Authors: Ashley Jenkins, Gizelle Godinez, Malcolm Maden, & Dr. Justin Varholick
Faculty Mentor: Dr. Justin Varholick
College: College of Liberal Arts and Sciences
The African spiny mouse (Acomys cahirinus) is the first known mammal capable of regenerative healing to complete functionality, as opposed to the usual effects of scarring: reduced functionality. However, research on social dominance in group-housed animals indicates the social stress they experience may interact with their regeneration rates. Unfortunately, few studies have outlined the general dominance behavior of spiny mice and its underlying aspects. Dominance behavior is typically reflected through chasing and fleeing, but research demonstrates that other factors, such as social avoidance, can play a role. Here we attempt to build an operational definition of social avoidance behavior by evaluating the difference between dominant and submissive mice and their behavioral patterns. We also analyze the relationship between these avoidance patterns and regeneration rates of individual mice. Further studies should look into building a definition of dominance determined by avoidance, as well as the physiological stress associated with avoidance behavior, including glucocorticoid production, and how this can impact regeneration.
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Cool work, and nice presentation!
Thank you, Keshav!
Hi Ashley, I loved your research topic! I’m curious, how do you think this would translate to temporary social avoidance due to PTSD or other psychological trauma? And with the help of therapy, do you think that if this social avoidance is overcome, a boost in regeneration will be seen?
Hi Komal, thank you so much for your insightful questions! Given that psychological trauma is frequently associated with injury, it is definitely worth looking into how temporary changes in social avoidance behavior can impact regeneration. With the idea of therapy to overcome social avoidance, too, this opens up a great door for future research to look into. In the case of the spiny mice, these changes in social avoidance behavior could potentially be studied by shifting mice from a cage in which they hold a dominant role to one in which they held a subordinate role, as well as vice versa, and studying how their rates of regeneration change with a change in external stressors. Since many factors can play into social avoidance beyond just what we have seen in the study, it would be worth first establishing whether it is the experience of dominance that causes a faster regeneration rate or instead physical characteristics associated with dominance that contribute to this. I love the way your questions tie everything into the big picture. Thank you again!
This was a super interesting presentation! Did you all analyze the causes of dominance of the mice? Was there potentially a physiological reason behind this, leading to dominance and therein, correlating with faster regeneration times? This research sounds like it could make an impact on the world of medicine. Great job!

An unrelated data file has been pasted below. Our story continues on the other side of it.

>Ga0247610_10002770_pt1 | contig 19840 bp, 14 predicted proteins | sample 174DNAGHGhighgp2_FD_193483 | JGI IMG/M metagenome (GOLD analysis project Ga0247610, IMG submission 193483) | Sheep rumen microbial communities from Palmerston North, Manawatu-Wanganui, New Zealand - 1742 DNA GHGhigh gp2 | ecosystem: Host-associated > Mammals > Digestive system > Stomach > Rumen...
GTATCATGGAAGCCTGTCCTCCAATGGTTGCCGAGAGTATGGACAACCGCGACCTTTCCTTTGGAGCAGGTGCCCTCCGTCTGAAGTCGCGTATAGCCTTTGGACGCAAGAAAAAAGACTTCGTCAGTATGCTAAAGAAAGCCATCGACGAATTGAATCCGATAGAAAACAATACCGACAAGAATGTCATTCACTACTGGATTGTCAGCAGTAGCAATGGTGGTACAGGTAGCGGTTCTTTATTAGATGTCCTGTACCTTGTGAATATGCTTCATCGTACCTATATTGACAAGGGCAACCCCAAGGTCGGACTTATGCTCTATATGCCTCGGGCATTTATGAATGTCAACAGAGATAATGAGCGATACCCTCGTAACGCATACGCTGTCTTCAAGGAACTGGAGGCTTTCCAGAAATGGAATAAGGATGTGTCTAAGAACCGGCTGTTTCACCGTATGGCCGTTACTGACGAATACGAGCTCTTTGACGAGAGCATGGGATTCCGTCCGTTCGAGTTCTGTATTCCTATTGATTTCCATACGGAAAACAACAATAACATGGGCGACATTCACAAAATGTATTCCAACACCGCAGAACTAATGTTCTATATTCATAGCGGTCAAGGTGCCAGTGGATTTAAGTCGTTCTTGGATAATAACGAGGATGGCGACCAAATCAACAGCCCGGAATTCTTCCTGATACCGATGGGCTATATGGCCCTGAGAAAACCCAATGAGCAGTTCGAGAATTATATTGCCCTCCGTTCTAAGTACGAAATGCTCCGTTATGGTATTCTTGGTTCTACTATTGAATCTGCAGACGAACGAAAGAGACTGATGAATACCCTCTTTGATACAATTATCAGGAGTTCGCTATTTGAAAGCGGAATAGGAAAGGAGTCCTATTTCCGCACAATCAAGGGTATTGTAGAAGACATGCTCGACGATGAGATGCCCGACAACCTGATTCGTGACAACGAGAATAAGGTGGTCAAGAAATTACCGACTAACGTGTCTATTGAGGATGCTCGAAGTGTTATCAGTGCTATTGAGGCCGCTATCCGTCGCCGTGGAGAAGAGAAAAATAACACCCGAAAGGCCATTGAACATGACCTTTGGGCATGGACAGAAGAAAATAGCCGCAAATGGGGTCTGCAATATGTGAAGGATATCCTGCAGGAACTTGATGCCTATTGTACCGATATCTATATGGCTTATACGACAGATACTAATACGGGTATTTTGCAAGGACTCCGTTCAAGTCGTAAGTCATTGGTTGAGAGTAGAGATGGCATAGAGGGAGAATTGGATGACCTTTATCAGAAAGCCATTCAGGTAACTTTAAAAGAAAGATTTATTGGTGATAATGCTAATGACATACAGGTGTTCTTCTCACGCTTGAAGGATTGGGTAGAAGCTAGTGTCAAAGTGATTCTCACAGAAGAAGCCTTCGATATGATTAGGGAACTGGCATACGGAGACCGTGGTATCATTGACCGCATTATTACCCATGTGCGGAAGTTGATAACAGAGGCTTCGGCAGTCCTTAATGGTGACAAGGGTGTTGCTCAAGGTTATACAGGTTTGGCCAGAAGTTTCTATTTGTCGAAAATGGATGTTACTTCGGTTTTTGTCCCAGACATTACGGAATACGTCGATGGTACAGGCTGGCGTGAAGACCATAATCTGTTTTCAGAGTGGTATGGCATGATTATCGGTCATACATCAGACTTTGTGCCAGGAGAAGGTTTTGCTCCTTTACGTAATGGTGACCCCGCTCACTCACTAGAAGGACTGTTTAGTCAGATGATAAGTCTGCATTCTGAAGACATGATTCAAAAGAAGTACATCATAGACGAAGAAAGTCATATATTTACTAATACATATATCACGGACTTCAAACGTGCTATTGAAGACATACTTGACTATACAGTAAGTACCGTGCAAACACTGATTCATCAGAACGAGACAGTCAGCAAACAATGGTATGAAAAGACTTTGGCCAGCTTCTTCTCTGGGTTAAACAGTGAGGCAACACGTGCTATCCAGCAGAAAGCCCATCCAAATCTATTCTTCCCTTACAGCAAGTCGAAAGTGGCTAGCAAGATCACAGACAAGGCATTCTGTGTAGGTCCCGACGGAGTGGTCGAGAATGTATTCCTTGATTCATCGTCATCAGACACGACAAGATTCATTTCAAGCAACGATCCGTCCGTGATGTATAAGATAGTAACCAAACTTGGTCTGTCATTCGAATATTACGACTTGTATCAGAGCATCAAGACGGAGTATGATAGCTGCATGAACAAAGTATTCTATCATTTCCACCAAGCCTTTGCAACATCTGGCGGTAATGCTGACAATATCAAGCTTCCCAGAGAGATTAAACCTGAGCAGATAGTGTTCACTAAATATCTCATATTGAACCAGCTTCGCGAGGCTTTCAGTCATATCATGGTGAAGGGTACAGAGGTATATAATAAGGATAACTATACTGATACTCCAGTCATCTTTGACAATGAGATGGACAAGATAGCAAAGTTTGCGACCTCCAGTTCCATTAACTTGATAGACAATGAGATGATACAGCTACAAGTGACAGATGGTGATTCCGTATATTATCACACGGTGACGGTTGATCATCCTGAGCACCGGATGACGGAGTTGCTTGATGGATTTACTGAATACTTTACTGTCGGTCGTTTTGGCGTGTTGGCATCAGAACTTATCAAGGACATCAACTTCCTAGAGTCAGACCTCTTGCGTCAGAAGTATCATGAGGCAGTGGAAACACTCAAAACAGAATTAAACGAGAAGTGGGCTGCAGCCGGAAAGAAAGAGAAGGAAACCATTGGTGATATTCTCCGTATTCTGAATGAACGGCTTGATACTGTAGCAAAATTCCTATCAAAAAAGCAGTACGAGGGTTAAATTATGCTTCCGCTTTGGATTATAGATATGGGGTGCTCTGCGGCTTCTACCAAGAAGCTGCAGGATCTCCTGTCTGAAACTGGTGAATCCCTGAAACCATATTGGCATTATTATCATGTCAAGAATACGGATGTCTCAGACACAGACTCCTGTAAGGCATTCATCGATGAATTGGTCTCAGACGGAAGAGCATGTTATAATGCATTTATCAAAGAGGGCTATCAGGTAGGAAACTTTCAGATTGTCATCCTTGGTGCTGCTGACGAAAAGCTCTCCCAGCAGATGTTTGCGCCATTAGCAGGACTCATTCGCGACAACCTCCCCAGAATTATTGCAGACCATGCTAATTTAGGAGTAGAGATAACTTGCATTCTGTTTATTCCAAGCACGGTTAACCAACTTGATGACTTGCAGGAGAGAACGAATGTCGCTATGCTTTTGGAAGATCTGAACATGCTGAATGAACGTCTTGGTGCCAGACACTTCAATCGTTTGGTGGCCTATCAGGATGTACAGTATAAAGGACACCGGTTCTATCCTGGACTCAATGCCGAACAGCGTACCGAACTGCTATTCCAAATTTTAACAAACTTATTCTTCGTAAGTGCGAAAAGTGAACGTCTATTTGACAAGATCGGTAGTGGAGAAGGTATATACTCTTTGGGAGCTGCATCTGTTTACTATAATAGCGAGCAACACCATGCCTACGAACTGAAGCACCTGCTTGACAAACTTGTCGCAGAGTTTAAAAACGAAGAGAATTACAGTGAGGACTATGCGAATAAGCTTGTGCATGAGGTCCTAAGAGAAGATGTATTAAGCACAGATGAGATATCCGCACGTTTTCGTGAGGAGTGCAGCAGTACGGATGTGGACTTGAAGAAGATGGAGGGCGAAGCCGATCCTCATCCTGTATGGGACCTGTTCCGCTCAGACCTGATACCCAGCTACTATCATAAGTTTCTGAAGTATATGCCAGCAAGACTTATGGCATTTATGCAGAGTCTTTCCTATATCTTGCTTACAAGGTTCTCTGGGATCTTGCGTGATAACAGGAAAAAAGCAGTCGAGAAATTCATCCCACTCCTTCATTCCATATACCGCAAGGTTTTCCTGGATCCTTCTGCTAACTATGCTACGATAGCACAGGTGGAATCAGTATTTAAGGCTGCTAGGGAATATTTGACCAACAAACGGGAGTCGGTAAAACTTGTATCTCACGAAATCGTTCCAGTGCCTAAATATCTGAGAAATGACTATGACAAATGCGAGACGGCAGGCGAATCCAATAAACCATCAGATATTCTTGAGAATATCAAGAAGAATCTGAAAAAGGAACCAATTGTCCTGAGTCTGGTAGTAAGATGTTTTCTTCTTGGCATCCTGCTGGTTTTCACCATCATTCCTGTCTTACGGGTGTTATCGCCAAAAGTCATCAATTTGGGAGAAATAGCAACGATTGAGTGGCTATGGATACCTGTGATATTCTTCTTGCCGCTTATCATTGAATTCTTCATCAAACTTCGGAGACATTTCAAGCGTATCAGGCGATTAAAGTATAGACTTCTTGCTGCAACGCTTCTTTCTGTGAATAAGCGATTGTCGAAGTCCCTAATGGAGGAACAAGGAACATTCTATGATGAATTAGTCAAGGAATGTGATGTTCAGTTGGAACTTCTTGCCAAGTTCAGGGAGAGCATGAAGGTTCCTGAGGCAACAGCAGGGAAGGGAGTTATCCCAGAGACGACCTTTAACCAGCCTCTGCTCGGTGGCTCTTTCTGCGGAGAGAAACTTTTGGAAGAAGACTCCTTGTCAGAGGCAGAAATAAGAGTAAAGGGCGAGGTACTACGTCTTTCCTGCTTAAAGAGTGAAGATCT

Thank you very much! We have not yet looked extensively into the physiological reasoning behind all of this yet, but that is certainly a step we are hoping to take in the future. There are so many factors that can contribute to dominance ranking, both physiological and environmental, and it is possible that some of these factors may interfere with regeneration independently of social avoidance as well. Now that we have identified the correlation between dominance ranking and regeneration rate, our future goals include taking a deeper look into the causation. It is very exciting to think about how all of this can tie into regenerative medicine. Thank you again!
This was a super interesting presentation! Did you all analyze factors leading to the dominance in mice? Was there a potentially physiological reason behind the dominance that correlated with faster regeneration times? This research seems like it could make a big impact on the medical world. Great job!
Hi Ashley! This was such an interesting presentation. I think this research definitely has positive implications for the medical field. How exactly did these mice display dominant behavior over each other/how were behaviors measured in a standardized fashion? Also, how do you think this research could be translated into the clinical setting? Stress definitely plays a large role in injury, so how can practitioners go about fostering an environment that can allow for faster regeneration?
Before beginning the observations, we worked to develop an ethogram for various behaviors the spiny mice display and categorized them into Location, Agonistic Behavior, and Other. Figure 2 shows the operational definitions for each of the behaviors we observed. To establish dominance rank, the incidence of agonistic behavior was recorded for each individual mouse, which helped to indicate dominance ranking based on whether the behavior is considered dominant or subordinate. Once dominance rank was established, we used video coding through the software BORIS in order to track duration of the behaviors in the ethogram. In terms of how this can be translated to a clinical setting, I think it is first important for us to understand the physiological mechanism that goes along with this. It is certainly true that stress plays a huge role in injury, and research has demonstrated that stress can interfere with healing. So, taking a much more in-depth look at the physiological factors of stress and regeneration in spiny mice can allow practitioners to have the foundational knowledge of how these factors tie in together, and therefore they can help foster an environment that minimizes the amount of stress a patient may experience.